Mo Jungle Jami Scheme

The Odisha government has recently introduced a groundbreaking scheme named Mo Jungle Jami Yojana

Key Points

  • Government has launched the ‘Mo Jungle Jami Yojana’ (My Forestland Scheme) to effectively implement the Scheduled Tribes and Other Traditional Forest Dwellers (Recognition of Forest Rights Act), 2006.
  • This initiative, scheme, will be implemented across 32000 villages of 32 districts and will benefit approximately 7.4 lakh tribal families in Odisha.

if successfully implemented, Odisha will become the first state to be fully compliant with the Forest Rights Act, covering

  • individual forest rights
  • community forest rights
  • habitat rights for particularly vulnerable tribal groups
  • conversion of forest and unsurveyed villages

What is Mo Jungle Jami Yojana?

  • It means My Forestland Scheme with an aim to provide livelihood opportunities and food security for the Scheduled Tribe and forest dwelling population.
  • The scheme will provide land ownership and access to forest resources, improving livelihoods and food security for the Scheduled Tribe and forest-dwelling population.
  • Eligible claimants, especially single women and PVTGS, will receive land titles, enabling them to gain ownership of land and access forest resources as per their entitlement.
  • The scheme also aims to integrate these communities into mainstream development programs initiated by the government.
  • It includes the digitization of records, conversion of unsurveyed and zero area villages into revenue villages, and the establishment of Forest Rights Cells for monitoring and review.
  • The scheme will be entirely funded by the state government, showcasing its commitment to the welfare and empowerment of forest communities.

Activities under it includes

  • Establishment of a state programme management unit (SPMU) at Tribal Research Institute, Bhubaneswar.
  • Awareness campaigns about this scheme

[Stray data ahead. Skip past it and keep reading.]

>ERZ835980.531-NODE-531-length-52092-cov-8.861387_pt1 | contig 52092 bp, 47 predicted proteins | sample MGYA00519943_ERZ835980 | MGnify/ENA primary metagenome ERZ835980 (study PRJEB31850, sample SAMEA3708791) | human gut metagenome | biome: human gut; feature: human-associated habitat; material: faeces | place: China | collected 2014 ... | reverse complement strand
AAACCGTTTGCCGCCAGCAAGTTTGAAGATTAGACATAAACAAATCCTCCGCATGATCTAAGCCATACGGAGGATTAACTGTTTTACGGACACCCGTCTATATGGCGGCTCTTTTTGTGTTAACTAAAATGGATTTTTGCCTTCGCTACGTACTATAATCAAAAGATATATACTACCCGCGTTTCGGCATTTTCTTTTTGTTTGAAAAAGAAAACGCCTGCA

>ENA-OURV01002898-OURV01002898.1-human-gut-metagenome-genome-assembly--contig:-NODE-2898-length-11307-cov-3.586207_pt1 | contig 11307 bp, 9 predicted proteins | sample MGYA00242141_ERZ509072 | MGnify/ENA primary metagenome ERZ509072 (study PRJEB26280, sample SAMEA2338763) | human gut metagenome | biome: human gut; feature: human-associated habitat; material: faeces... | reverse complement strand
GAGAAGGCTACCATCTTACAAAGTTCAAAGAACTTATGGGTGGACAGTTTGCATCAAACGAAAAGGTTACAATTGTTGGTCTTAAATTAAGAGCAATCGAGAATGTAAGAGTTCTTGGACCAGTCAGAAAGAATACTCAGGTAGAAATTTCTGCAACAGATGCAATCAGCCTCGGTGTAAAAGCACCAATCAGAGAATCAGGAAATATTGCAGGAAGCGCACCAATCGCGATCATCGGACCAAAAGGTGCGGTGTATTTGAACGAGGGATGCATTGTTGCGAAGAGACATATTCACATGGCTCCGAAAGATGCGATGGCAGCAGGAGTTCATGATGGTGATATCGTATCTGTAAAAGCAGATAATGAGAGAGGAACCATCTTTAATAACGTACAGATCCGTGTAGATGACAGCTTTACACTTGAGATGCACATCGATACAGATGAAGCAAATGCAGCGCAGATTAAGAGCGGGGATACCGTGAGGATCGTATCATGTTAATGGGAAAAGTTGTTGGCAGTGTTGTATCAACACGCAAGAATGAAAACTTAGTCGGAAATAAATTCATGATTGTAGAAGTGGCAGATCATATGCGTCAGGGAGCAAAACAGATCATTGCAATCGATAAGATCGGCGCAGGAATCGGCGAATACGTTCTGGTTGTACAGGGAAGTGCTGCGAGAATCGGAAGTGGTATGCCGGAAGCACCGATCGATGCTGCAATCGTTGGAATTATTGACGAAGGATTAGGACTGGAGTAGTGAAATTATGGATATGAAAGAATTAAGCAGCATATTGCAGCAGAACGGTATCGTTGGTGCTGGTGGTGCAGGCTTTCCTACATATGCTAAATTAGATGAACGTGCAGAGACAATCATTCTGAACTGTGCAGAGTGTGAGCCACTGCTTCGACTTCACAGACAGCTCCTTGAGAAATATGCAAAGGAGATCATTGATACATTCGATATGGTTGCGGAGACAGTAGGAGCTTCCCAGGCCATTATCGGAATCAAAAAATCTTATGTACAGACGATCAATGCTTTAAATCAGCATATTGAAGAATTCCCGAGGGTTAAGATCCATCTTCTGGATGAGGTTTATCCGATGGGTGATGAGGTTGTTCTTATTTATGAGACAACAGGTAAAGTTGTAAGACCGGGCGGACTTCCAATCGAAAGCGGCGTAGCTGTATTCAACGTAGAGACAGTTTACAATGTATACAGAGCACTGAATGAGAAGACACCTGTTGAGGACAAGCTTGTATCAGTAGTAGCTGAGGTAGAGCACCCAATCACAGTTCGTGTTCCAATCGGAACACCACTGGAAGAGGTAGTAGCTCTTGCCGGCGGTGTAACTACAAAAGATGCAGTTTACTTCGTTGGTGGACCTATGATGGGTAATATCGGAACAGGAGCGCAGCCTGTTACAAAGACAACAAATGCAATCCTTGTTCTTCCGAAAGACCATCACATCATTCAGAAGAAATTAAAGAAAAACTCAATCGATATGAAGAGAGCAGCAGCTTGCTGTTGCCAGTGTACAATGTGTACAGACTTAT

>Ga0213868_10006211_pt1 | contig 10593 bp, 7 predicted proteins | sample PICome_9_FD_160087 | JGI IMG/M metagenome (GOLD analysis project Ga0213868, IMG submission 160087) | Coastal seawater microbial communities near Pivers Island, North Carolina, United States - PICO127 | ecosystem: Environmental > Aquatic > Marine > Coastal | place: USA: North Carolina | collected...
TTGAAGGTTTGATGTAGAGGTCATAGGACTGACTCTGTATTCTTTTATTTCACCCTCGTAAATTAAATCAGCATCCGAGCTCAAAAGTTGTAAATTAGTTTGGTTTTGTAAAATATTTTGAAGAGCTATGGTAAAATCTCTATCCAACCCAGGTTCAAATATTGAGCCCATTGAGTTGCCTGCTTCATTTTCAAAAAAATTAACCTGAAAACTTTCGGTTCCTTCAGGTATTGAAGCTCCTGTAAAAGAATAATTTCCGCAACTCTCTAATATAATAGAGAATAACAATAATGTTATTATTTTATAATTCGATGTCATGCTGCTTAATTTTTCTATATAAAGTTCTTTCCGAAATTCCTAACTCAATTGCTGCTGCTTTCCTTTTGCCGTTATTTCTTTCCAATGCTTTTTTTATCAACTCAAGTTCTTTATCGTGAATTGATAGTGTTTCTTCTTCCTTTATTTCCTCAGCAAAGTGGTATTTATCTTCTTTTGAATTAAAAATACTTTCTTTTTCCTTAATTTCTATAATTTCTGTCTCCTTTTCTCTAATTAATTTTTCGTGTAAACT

• Functioning of forest rights cells in all districts
  • Training of various officials, field functionaries of relevant government departments and Gram Sabha members.
  • Periodic monitoring, review and assessment of the scheme


  • focuses on bridging gaps and addressing critical issues that were previously untargeted under the central scheme (FRA) during the past 15 years.
  • The scheme is expected to provide significant benefits and recognition to the forest communities of Odisha.

State Data on Tribes

  • Odisha has 32,562 potential FRA villages and 7.35 potentia Scheduled Tribe families that could benefit from the state’s tribe data.
  • There are 62 distinct tribes in the state, 13 of which are classified as Particularly Vulnerable Tribal Groups (PVTG).
  • There are an estimated 9,590,756 members of the tribe, or 22.85 percent of the population.

The Scheduled Tribes and Other Traditional Forest Dwellers (Recognition of Forest Rights Act), 2006:

  • The Scheduled Tribes and Other Traditional Forest Dwellers (Recognition of Forest Rights) Act, also known as the Forest Rights Act (FRA), recognizes the rights of forest dwellers to forest resources, on which these communities were dependent for livelihood, habitation, and other socio-cultural needs.
  • It also represents a departure from the colonial perspective that forest dwellers were isolated entities that preyed on forests.
  • Objecive is to strengthen the conservation regime of the forests by including the responsibilities and authority of Forest Rights holders for sustainable use, conservation of biodiversity and maintenance of ecological balance.
  • It empowers the forest dwellers to access and use the forest resources in the manner that they were traditionally accustomed, to protect, conserve and manage forests, protect forest dwellers from unlawful evictions.

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